The regions of interest (ROIs) were hand drawn on the coregistered MR images and applied to the dynamic PET data to generate time-activity curves. In addition to previously used ROIs,40,41 including the cerebellum (left and right hemispheres) as a reference region, the dorsal raphe nucleus was chosen. Based on the coregistered MR images, the brainstem was subdivided into a rostral (midbrain/upper pons) and caudal region (medulla/pons) to approximate the dorsal and median raphe nuclei, respectively. The raphe nuclei cannot be delineated on MR imaging, and these ROIs were directly identified on the PET image45 using circular, fixed, 6-mm-radius ROIs (for all subjects) placed over the area of highest radioactivity. The inferior border of the dorsal raphe nucleus was identified by the interpeduncular cistern. To reduce noise, right and left regions were combined.44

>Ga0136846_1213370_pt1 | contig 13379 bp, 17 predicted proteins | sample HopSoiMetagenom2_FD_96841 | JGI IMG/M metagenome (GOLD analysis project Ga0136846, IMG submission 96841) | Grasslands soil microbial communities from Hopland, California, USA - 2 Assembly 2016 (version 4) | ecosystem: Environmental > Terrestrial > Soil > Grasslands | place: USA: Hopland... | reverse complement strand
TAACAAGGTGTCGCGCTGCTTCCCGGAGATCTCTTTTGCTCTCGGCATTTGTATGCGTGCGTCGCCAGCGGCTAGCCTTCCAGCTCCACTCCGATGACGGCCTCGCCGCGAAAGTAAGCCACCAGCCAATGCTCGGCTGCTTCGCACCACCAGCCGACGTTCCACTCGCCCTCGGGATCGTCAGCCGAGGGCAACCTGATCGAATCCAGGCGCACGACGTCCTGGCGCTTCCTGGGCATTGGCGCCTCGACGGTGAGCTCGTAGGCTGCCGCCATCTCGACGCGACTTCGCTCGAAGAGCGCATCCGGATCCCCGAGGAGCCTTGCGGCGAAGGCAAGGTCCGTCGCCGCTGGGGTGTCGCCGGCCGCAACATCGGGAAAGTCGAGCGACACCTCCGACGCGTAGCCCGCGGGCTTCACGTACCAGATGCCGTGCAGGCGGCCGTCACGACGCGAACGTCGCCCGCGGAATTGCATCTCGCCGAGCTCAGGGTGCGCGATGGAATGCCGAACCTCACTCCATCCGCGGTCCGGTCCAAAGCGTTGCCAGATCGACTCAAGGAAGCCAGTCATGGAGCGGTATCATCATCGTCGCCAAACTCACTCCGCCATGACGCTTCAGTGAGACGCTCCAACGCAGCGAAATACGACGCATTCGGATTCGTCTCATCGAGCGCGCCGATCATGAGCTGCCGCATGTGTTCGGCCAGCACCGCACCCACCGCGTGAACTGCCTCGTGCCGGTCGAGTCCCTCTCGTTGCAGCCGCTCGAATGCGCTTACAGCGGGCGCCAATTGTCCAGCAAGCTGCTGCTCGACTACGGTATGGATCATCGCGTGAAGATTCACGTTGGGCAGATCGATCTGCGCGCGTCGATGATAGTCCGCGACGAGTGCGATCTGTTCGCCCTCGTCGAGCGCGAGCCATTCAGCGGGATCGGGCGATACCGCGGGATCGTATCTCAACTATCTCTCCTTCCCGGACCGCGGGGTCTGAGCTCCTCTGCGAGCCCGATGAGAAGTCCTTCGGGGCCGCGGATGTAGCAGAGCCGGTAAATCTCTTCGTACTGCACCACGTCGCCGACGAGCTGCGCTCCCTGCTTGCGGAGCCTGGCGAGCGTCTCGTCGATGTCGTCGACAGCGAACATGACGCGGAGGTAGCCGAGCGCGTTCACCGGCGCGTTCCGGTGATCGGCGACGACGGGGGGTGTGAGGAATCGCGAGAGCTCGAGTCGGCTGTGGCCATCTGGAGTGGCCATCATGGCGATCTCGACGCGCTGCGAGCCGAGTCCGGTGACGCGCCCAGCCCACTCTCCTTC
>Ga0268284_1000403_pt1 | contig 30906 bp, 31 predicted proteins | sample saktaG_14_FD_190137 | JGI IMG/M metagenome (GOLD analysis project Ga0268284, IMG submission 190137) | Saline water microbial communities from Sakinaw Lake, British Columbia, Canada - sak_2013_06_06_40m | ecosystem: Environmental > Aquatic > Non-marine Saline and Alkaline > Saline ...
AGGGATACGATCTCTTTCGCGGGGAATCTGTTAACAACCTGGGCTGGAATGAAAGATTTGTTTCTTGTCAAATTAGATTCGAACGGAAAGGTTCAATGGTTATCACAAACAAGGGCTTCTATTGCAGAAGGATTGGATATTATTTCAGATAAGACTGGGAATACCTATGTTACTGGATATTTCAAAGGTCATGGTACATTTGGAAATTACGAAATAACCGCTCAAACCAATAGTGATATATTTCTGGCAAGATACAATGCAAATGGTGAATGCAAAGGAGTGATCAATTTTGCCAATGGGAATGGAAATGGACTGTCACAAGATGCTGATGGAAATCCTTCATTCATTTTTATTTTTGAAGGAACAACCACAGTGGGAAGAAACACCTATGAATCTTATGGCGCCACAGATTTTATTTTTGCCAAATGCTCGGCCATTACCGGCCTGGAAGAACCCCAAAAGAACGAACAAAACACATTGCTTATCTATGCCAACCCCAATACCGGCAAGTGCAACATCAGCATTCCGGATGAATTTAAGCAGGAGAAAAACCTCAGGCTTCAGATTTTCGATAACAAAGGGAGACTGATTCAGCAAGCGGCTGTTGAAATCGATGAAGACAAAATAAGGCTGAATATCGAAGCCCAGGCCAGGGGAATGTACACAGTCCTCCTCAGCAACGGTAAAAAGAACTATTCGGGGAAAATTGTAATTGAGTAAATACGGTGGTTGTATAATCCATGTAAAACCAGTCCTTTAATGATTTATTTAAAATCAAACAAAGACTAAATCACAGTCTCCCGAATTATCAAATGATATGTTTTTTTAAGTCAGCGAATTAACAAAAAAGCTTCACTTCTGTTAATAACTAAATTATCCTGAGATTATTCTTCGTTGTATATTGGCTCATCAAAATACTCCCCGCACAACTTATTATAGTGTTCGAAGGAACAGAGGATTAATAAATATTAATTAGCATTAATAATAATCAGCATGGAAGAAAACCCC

For the arterial-based kinetic analyses, regional [11C]WAY-100635 distribution volume (DV) values were determined using both the Logan graphical method46 and a 3-compartment model (2-tissue compartments)47 that included a vascular volume term. A modified Logan analysis that applied generalized linear least squares smoothing to the data prior to analysis48 was used because this effectively reduced noise-induced bias in the Logan DV as previously described for other PET radiotracers.46 The Logan analysis was performed on PET data acquired after 25 minutes with 7 or 10 data points used for the analyses of the 60- and 90-minute data sets, respectively. Although the concentration of cerebellar 5-HT1A receptors is low, its influence on ROI-specific binding could not be excluded. Analyses of the cerebellar data indicated greater cerebellar DV values for a subset of recovered subjects relative to CW (see “Results” section). Therefore, the specific 5-HT1A receptor binding measure used in this work was one that was not strongly influenced by tissue nonspecific binding. The binding potential (BP) measure was determined as: BP = DVROI − DVcerebellum.47 This BP is dependent on plasma protein binding (f1) rather than tissue free fraction (f2).47 As a result, plasma protein binding was measured in all subjects to determine the extent to which a group difference in [11C]WAY-100635 BP could be influenced by this factor.